In response to the reassignment to teach French and not Spanish, McGriff filed a formal complaint of discrimination against Beavercreek with the Ohio Civil Rights Commission. Doc. #7, PAGEID#22. On August 15, 2018, McGriff received notice that the complaint was dismissed and that she had the right to file a civil action. Id. As a result, she filed this action against Beavercreek and subsequently filed her Amended Complaint, Doc. #7, on January 1, 2019.

         II. Standard of Review

         Federal Rule of Civil Procedure 8(a) provides that a complaint must contain "a short and plain statement of the claim showing that the pleader is entitled to relief." The complaint must provide the defendant with "fair notice of what the claim is and the grounds upon which it rests." Bell Atlantic Corp. v. Twombly, 550 U.S. 544, 555 (2007) (quoting Conley v. Gibson, 355 U.S. 41, 47 (1957)).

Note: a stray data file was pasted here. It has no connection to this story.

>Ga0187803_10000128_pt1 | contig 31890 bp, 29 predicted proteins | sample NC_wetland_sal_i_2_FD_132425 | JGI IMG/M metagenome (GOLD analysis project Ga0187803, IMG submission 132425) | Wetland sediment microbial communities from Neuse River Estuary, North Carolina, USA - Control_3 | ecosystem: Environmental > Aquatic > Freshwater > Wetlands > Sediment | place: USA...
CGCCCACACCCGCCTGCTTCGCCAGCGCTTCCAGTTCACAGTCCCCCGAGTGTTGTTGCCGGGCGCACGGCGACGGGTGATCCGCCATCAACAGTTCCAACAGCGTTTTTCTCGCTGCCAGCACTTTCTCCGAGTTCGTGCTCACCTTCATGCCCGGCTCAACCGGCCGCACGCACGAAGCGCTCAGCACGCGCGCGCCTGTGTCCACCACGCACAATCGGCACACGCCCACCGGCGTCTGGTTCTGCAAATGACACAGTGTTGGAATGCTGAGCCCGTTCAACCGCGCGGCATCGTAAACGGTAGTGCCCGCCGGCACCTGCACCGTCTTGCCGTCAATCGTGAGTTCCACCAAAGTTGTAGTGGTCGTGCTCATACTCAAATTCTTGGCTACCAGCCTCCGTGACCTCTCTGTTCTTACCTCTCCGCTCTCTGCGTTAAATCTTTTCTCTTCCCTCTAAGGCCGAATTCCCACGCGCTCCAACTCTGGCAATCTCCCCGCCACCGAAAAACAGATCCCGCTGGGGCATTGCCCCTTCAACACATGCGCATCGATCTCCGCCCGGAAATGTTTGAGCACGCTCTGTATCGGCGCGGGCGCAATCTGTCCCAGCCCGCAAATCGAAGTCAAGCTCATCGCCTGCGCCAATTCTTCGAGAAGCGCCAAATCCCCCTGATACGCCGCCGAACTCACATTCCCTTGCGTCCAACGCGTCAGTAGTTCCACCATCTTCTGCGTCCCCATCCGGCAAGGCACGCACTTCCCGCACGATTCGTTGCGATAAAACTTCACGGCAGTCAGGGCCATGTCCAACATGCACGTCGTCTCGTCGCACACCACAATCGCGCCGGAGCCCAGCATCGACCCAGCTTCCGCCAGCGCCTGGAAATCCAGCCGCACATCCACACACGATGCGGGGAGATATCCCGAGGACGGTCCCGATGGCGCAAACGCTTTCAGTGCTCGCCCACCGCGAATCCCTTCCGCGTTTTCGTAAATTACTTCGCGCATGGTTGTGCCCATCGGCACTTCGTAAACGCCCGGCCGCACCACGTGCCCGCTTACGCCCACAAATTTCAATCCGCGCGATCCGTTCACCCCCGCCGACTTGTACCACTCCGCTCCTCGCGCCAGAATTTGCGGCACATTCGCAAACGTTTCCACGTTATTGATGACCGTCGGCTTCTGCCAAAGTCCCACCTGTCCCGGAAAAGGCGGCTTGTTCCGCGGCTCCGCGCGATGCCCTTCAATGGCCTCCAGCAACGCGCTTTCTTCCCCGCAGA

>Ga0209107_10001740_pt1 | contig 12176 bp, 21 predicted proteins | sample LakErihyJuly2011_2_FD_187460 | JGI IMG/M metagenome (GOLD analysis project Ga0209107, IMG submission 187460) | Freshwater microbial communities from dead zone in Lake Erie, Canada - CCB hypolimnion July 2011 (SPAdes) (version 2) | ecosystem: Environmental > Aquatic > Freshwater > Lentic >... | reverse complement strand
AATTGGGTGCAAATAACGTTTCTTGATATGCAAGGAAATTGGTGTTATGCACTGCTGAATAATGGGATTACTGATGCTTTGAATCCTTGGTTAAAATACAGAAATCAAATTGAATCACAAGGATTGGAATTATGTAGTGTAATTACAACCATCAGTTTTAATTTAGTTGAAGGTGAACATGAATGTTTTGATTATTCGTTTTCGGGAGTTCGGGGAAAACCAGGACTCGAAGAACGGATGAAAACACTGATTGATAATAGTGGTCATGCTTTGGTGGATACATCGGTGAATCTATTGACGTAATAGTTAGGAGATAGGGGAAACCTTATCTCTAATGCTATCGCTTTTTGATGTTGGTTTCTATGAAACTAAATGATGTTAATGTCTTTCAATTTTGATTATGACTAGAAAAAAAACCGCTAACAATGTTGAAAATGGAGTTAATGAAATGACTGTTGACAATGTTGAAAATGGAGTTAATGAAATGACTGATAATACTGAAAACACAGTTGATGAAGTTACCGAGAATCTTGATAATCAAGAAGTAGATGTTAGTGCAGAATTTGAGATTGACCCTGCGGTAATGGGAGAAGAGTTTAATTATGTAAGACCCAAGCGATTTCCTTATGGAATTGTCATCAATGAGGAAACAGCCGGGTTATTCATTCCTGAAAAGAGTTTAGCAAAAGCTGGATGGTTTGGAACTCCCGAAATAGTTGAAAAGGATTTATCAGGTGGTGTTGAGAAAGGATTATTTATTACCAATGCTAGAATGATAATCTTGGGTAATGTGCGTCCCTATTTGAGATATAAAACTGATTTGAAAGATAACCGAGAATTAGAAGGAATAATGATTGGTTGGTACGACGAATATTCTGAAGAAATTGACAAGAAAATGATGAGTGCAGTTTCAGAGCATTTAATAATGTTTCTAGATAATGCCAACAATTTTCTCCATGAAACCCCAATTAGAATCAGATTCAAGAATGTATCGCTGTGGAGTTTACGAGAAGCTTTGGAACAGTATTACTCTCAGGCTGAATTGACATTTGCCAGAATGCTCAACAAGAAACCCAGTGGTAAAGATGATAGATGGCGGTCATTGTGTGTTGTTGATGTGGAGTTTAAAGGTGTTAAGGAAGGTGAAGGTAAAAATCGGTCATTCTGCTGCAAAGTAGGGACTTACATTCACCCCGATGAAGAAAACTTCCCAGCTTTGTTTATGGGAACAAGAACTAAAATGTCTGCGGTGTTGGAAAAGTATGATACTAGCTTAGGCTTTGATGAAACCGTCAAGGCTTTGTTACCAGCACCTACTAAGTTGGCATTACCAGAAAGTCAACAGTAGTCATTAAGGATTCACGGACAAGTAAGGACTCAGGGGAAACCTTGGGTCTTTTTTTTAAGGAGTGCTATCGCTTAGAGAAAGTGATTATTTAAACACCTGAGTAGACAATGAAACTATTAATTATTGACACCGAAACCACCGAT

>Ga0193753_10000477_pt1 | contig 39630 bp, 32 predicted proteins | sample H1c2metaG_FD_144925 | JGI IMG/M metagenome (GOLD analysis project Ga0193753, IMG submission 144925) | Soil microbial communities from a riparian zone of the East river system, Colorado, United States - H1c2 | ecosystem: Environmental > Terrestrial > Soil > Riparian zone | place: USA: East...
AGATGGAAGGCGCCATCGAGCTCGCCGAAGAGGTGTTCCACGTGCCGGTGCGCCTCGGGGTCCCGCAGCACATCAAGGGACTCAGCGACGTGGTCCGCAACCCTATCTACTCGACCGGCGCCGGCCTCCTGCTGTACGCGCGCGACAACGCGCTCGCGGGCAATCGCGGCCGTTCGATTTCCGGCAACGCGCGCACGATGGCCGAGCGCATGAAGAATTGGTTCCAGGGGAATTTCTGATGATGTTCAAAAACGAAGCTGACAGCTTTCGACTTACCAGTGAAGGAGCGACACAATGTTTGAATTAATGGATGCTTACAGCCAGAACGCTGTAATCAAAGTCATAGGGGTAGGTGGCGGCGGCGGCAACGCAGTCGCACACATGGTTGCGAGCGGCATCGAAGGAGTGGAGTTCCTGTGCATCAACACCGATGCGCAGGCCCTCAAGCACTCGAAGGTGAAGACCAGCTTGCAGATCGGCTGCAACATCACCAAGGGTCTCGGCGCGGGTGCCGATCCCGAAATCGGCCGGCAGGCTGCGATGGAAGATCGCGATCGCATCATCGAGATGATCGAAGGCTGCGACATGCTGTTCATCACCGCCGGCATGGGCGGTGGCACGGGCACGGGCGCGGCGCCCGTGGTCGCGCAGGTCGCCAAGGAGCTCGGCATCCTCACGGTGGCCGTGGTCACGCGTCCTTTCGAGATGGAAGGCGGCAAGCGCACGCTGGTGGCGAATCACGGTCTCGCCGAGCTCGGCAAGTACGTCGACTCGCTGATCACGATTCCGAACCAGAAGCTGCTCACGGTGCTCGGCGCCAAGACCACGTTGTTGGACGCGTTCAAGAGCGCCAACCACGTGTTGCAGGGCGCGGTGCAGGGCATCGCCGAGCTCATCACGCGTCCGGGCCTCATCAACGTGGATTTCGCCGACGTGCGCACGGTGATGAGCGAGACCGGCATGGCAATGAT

Federal Rule of Civil Procedure 12(b)(6) allows a party to move for dismissal of a complaint on the basis that it "faii[s] to state a claim upon which relief can be granted." The moving party bears the burden of showing that the opposing party has failed to adequately state a claim for relief. DirecTV, Inc. v. Treesh, 487 F.3d 471, 476 (6th Cir. 2007) (citing Carver v. Bunch, 946 F.2d 451, 454-55 (6th Cir. 1991)). The purpose of a motion to dismiss under Rule 12(b)(6) "is to allow a defendant to test whether, as a matter of law, the plaintiff is entitled to legal relief even if everything alleged in the complaint is true." Mayer v. Mylod, 988 F.2d 635, 638 (6th Cir. 1993). In ruling on a 12(b)(6) motion, a court must "construe the complaint in the light most favorable to the plaintiff, accept its allegations as true, and draw all reasonable inferences in favor of the plaintiff." Handy-Clay v. City of Memphis, 695 F.3d 531, 538 (6th Cir. 2012) (quoting Treesh, 487 F.3d at 476).